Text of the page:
PS: I don't use AF.
    Last edited by doug; 18th October 2011 at 07:38. Reason: spelling

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    Re: Question for those doing wildlife with MFD

    Doug, thanks for taking the time to post pictures and give scale/focal length references. I appreciate all the comments. I figured it was not going to be a matter of buying equipment, but I, being the photographer, would have to put in the work--although you would think the manufacturers could come out with a firmware update for that.

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    Re: Question for those doing wildlife with MFD

    Since this thread includes discussion of longer lenses with the MF cameras, the following question seems (roughly) appropriate to put here.

    I thought I saw somewhere in the GetDPI forum that it is difficult (impossible??) to get crisp photos when using the higher resolution cameras (I have an IQ 180) on a body like the 645DF since the shutter movement will blur the image. I purchased the 300mm lens and have done some test shots at a variety of shutter speeds using a sturdy tripod and head, timer on 8 seconds, and mirror lock-up engaged and the aforementioned blur is there... not sure that even the fastest shutter speeds eliminated it. By comparison, there was no blur when using the lower effective resolution when the camera was set to at 20 mp instead of the regular 80 mp. Can anyone comment on this? Are there any tricks I can use to get sharp images at 80 mp with a 300mm lens?

    Thanks in advance.
    Will

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    Re: Question for those doing wildlife with MFD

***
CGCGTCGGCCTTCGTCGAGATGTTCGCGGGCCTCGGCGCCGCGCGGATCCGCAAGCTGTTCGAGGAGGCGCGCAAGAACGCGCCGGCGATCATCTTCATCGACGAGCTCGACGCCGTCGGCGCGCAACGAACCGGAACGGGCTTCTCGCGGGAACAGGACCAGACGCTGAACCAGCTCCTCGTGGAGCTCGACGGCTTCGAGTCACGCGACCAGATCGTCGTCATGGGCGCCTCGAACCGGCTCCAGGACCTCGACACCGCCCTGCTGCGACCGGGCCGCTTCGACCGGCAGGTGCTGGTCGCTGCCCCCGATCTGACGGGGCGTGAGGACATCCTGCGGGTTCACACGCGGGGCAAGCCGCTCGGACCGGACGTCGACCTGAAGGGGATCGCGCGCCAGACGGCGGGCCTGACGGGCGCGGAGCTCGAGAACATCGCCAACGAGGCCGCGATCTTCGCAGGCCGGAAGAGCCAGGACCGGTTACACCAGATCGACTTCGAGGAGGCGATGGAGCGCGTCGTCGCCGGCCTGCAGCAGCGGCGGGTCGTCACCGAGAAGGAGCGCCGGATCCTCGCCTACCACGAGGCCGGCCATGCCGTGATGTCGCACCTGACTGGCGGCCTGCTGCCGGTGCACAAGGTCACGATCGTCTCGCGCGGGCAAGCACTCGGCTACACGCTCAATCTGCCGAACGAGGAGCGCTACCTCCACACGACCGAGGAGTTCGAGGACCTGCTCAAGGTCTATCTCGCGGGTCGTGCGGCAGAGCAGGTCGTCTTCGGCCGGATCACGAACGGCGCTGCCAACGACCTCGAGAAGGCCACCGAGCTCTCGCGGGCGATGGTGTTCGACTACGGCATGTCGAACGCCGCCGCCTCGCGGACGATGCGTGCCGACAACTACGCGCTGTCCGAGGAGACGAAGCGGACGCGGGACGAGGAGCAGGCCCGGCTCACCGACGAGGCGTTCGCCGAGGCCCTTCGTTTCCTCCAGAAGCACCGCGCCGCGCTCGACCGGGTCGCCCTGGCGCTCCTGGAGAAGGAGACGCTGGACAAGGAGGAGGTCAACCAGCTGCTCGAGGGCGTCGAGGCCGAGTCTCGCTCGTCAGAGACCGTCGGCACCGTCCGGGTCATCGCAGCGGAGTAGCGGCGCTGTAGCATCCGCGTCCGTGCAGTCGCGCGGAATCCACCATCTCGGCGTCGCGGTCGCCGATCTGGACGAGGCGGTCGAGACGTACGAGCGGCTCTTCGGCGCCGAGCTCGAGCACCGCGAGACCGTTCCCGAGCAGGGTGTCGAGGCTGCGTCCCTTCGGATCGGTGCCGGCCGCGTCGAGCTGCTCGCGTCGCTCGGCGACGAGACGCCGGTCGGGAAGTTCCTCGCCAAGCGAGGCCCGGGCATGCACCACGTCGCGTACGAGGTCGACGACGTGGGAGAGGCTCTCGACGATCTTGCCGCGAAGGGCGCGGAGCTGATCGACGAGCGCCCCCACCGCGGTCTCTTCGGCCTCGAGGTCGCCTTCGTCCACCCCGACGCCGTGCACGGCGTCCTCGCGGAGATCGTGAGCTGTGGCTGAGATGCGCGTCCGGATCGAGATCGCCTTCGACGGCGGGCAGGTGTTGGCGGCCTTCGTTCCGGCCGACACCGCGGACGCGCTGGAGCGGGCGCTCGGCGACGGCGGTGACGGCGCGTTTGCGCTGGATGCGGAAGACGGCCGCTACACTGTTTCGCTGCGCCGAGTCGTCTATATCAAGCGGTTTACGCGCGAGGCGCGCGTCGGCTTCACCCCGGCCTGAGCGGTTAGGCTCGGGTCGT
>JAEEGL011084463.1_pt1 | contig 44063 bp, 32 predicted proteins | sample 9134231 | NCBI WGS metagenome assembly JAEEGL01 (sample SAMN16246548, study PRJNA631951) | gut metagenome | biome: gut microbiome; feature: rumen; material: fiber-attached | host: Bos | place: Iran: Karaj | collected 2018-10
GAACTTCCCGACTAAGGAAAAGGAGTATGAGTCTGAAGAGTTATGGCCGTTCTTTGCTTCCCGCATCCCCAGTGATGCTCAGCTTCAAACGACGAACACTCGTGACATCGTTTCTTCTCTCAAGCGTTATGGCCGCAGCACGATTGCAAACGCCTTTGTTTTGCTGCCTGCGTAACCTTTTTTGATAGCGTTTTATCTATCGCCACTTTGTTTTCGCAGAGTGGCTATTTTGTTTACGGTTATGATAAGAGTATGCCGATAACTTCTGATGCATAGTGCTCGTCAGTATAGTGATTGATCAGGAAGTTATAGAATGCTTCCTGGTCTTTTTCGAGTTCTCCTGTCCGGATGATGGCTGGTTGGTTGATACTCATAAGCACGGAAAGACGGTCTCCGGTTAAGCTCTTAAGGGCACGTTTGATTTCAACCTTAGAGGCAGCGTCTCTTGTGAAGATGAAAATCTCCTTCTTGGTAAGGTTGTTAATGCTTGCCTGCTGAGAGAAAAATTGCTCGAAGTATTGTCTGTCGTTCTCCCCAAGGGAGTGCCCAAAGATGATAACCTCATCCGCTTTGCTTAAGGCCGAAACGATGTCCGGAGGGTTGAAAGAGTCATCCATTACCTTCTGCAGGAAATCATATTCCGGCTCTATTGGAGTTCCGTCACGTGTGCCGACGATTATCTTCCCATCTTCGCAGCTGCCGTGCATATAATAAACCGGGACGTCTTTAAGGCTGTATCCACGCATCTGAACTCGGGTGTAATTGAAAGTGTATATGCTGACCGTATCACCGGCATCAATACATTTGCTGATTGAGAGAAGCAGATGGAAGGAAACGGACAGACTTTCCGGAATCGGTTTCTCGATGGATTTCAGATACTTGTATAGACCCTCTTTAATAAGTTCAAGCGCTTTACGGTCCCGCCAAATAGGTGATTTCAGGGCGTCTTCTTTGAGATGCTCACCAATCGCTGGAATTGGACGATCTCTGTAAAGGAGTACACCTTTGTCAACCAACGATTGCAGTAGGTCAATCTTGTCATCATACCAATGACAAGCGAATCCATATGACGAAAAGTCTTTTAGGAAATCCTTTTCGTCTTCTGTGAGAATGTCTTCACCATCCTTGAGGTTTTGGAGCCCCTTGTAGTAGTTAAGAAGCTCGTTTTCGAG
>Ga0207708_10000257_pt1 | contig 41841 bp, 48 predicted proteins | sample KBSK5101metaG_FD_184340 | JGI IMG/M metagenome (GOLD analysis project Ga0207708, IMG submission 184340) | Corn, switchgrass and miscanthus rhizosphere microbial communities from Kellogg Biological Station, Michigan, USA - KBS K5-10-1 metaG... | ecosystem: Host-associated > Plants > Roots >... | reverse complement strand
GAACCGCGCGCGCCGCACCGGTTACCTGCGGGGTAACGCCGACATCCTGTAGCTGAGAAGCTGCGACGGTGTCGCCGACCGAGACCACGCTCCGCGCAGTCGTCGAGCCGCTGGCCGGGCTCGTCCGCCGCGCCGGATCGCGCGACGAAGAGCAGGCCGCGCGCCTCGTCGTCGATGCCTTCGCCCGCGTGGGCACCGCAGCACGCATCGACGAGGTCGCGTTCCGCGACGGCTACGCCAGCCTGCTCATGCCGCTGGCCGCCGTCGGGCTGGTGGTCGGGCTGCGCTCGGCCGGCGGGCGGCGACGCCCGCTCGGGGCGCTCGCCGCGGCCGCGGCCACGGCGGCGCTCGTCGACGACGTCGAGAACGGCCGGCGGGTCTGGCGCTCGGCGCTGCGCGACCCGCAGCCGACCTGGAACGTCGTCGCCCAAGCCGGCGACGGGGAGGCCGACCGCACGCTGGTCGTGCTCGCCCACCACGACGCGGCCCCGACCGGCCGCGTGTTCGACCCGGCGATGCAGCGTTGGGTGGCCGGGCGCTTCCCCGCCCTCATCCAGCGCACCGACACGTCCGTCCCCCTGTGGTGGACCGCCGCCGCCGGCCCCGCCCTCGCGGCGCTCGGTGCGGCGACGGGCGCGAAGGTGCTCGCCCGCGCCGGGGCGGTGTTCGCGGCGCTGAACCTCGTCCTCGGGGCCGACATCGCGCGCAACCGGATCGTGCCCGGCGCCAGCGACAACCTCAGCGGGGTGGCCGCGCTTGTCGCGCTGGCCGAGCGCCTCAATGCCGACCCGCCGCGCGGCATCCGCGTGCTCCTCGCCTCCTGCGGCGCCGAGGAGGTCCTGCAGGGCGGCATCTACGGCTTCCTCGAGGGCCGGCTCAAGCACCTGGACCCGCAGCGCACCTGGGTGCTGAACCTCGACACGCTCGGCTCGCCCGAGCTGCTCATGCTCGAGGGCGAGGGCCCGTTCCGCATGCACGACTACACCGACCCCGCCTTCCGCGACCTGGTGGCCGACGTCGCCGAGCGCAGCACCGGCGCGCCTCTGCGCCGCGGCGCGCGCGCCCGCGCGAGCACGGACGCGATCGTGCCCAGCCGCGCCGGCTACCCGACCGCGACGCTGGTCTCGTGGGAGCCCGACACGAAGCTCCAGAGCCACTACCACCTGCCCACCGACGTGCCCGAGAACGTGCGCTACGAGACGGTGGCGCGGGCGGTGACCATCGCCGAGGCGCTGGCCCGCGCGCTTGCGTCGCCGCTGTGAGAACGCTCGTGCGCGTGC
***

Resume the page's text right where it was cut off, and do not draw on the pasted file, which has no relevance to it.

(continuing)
Just took a fresh look at my test photos and I think perhaps part of my problem was un unfair comparison of sensor + images (i.e. 20 mp) at 100% with "regular images (80 mp) also at 100%, which are quite different in magnification of the same scene from a given vantage point with my 300mm lens. When I compare them at approximately similar magnification, the difference in crispness is less pronounced. I am, in fact, seeing pretty good crispness at 80 mp with shutter speed in the 1/100th of a second range, although it starts to degrade below that. Note that I am doing some pixel peeking by viewing zoomed in at 50% or more.
    Will

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    Re: Question for those doing wildlife with MFD

    Will, there is this nasty zone that often falls somewhere between perhaps 1s to 1/125s. The tests you're doing have clearly shown that 1/100th is the higher speed limit of the zone. There will be a slower end where the vibration no longer affects the image.

    This depends entirely on the stability of your rig and that is so broad a subject, there's no magic bullet. The problem is not specific to MF or the DF so you can find lots (perhaps too much) information about camera vibration, tripod and head stability, L brackets, use/removal of centre posts, etc etc. on many different forums.

    I believe specifically the DF shutter vibration has also been discussed before here or on LL.

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    Re: Question for those doing wildlife with MFD

    Quote Originally Posted by doug View Post